Florida House Speaker Will Weatherford cannot defend the "stand your ground" law on its merits, so he's stacking the deck. Weatherford has ordered hearings on the law, which would be a positive development if he had not appointed an unabashed supporter of the law to chair the meetings. The last thing this state needs is another sham hearing with a predetermined outcome.
Rep. Matt Gaetz, R-Fort Walton Beach, will chair the hearings and already says he opposes "changing one damn comma of the 'stand your ground' law.'' This is a political charade masquerading as a legitimate legislative inquiry where all views should be represented. If the intent is only to defend the law, then drop the pretense and NRA lobbyist Marion Hammer can hold hearings at Republican Party headquarters.
Weatherford's hearings are a political response to the protesters who have been camped in the Capitol for more than two weeks and want the "stand your ground" law repealed. The protests began after the acquittal of George Zimmerman, the neighborhood watch volunteer who shot and killed Trayvon Martin, and they are drawing national attention. Gaetz calls the critics of the law "the radical left,'' but there is plenty of objective evidence the law has had deadly consequences that its supporters in the Legislature did not anticipate.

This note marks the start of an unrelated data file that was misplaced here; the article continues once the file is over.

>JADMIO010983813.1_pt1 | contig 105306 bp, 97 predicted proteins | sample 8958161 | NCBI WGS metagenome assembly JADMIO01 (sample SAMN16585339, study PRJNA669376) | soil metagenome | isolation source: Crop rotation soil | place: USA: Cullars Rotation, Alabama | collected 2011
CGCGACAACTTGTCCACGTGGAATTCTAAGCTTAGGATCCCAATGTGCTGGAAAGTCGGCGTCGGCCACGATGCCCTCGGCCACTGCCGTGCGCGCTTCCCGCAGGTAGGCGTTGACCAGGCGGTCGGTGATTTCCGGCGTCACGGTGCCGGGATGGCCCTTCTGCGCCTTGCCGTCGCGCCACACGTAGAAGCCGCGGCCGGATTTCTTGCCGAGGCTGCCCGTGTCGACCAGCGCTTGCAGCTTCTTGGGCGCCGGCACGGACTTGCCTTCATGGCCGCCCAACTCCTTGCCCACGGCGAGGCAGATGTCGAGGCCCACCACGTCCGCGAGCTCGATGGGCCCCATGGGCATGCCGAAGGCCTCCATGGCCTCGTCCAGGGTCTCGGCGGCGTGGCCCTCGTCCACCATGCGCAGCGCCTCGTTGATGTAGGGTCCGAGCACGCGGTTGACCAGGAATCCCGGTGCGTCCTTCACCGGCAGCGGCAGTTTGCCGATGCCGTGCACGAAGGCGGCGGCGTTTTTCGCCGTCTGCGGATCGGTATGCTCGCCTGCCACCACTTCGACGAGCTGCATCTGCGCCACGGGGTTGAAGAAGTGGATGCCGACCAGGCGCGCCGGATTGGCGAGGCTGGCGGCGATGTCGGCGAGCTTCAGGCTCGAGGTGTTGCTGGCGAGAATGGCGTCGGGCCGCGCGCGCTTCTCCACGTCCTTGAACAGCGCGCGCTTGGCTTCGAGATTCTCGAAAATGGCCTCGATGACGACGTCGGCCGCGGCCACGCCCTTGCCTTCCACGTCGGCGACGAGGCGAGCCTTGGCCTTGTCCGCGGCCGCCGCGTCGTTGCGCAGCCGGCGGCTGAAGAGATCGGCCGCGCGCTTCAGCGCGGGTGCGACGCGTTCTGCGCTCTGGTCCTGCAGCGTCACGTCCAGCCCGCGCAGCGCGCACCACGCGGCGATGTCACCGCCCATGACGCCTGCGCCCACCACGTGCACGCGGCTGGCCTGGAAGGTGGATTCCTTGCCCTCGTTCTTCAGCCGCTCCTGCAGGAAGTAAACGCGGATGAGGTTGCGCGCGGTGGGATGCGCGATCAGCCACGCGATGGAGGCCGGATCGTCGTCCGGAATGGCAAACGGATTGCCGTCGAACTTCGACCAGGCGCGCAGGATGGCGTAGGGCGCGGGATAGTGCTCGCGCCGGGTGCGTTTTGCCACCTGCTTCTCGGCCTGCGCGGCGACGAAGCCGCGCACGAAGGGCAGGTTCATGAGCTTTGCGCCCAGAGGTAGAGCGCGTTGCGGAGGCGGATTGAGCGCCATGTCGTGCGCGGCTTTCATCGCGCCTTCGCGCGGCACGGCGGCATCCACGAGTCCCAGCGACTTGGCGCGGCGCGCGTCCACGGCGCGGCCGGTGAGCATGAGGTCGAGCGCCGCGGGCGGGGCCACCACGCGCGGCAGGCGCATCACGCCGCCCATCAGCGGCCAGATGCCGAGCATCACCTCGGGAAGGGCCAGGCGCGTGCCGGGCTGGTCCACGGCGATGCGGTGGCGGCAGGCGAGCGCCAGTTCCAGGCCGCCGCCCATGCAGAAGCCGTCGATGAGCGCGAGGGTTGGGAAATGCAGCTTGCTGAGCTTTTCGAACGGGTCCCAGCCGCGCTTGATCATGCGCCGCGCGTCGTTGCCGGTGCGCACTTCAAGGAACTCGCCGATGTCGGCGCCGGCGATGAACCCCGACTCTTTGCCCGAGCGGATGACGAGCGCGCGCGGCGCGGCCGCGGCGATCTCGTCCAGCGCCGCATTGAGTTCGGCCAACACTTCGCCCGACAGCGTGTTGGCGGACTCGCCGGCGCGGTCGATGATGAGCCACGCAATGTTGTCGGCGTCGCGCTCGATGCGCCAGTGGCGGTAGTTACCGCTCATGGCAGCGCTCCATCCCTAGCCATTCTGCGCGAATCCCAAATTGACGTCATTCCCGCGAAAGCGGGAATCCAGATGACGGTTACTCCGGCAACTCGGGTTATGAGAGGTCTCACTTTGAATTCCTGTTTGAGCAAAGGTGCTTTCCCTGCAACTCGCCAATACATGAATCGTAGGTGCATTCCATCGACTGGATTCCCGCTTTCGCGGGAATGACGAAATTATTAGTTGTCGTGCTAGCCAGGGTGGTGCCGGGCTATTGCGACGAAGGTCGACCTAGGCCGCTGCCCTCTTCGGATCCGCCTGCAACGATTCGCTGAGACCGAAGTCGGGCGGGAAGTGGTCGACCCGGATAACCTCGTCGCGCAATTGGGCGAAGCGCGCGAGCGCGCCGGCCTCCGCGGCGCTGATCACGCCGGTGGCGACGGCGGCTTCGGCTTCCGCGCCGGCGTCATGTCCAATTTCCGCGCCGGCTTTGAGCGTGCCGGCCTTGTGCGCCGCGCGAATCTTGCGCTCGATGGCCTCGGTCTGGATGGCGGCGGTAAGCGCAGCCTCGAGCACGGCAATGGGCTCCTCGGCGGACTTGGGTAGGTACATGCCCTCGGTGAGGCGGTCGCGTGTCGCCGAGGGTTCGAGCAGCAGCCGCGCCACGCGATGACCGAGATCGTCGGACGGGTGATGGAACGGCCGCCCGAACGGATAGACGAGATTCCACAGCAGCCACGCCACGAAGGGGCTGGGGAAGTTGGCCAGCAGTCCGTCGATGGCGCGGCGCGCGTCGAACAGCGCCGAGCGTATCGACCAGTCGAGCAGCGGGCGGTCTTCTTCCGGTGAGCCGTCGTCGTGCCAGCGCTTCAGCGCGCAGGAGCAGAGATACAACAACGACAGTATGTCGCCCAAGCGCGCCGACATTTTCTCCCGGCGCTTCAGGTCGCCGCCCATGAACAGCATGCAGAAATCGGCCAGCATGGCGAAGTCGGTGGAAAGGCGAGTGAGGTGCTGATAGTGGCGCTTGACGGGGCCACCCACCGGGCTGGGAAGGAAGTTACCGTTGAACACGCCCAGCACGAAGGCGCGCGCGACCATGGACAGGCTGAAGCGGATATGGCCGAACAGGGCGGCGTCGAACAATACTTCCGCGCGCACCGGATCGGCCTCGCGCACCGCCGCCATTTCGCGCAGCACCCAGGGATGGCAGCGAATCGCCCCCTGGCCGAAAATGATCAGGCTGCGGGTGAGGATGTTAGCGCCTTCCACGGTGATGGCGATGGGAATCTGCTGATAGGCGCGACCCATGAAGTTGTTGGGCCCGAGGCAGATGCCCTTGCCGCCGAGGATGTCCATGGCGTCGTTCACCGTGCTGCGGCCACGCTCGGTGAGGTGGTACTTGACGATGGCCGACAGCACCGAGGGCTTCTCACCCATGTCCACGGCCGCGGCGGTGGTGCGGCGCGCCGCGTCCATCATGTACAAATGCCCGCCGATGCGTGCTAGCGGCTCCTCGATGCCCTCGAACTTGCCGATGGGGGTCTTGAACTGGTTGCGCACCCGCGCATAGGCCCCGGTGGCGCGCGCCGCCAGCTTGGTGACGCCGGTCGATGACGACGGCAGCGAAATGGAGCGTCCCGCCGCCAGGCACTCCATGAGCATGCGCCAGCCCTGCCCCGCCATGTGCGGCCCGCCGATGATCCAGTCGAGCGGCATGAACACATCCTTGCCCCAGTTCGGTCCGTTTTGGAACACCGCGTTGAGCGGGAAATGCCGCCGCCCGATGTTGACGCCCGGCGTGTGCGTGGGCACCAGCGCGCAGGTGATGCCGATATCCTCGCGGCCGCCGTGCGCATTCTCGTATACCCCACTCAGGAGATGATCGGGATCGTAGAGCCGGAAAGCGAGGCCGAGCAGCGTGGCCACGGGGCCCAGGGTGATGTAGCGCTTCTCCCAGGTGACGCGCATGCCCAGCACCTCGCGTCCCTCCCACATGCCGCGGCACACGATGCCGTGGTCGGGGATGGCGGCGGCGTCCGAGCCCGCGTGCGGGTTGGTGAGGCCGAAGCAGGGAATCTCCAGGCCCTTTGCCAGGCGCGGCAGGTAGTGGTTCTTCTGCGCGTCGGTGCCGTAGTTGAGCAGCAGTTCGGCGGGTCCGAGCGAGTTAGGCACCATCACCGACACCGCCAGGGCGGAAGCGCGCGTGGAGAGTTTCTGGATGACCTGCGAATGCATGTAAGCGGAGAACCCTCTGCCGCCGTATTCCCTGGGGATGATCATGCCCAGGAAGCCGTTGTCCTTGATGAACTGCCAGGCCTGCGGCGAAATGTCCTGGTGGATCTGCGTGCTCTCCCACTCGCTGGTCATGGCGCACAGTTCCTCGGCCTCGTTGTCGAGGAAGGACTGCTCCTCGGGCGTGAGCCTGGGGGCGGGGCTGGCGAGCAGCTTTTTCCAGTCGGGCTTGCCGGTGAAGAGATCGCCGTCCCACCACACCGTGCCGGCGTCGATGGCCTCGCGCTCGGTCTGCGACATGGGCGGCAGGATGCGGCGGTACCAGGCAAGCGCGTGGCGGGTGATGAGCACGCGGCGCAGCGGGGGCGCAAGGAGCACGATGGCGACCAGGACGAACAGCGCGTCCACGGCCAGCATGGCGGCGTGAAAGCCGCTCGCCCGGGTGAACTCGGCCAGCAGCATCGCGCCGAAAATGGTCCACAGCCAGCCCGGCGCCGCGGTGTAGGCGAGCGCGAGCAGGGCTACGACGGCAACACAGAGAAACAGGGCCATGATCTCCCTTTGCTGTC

A Tampa Bay Times investigation last year reviewed about 200 cases involving the 2005 "stand your ground" law, which allows the use of lethal force and eliminates the duty to retreat if a person reasonably believes his or her life is in danger. In about one-third of the cases, the defendant started the fight, shot an unarmed person or pursued the victim but still went free. The victim was unarmed in more than half of the cases where the killer went free. Drug dealers, gang members and other criminals have successfully used the law to avoid being convicted for killing someone.
Despite overwhelming evidence that the law is fatally flawed, Gov. Rick Scott and the Legislature continue to defend it. A task force appointed by the governor and stacked with the law's supporters recommended only modest changes last year. The Legislature had an opportunity this spring to be proactive before the Zimmerman trial, but even those slight changes failed to come before the full House and Senate.
Weatherford, R-Wesley Chapel, may have felt his hands were tied in appointing Gaetz to run the hearings because Gaetz chairs the House Criminal Justice Subcommittee. But the least the speaker can do is tell Gaetz to choose between advocating for the law and running the hearings — and appoint a more open-minded co-chair. Instead of holding more one-sided hearings, the Legislature should be holding a special session to repeal a bad law that has damaged Florida's image, endangered its residents and cannot be fixed.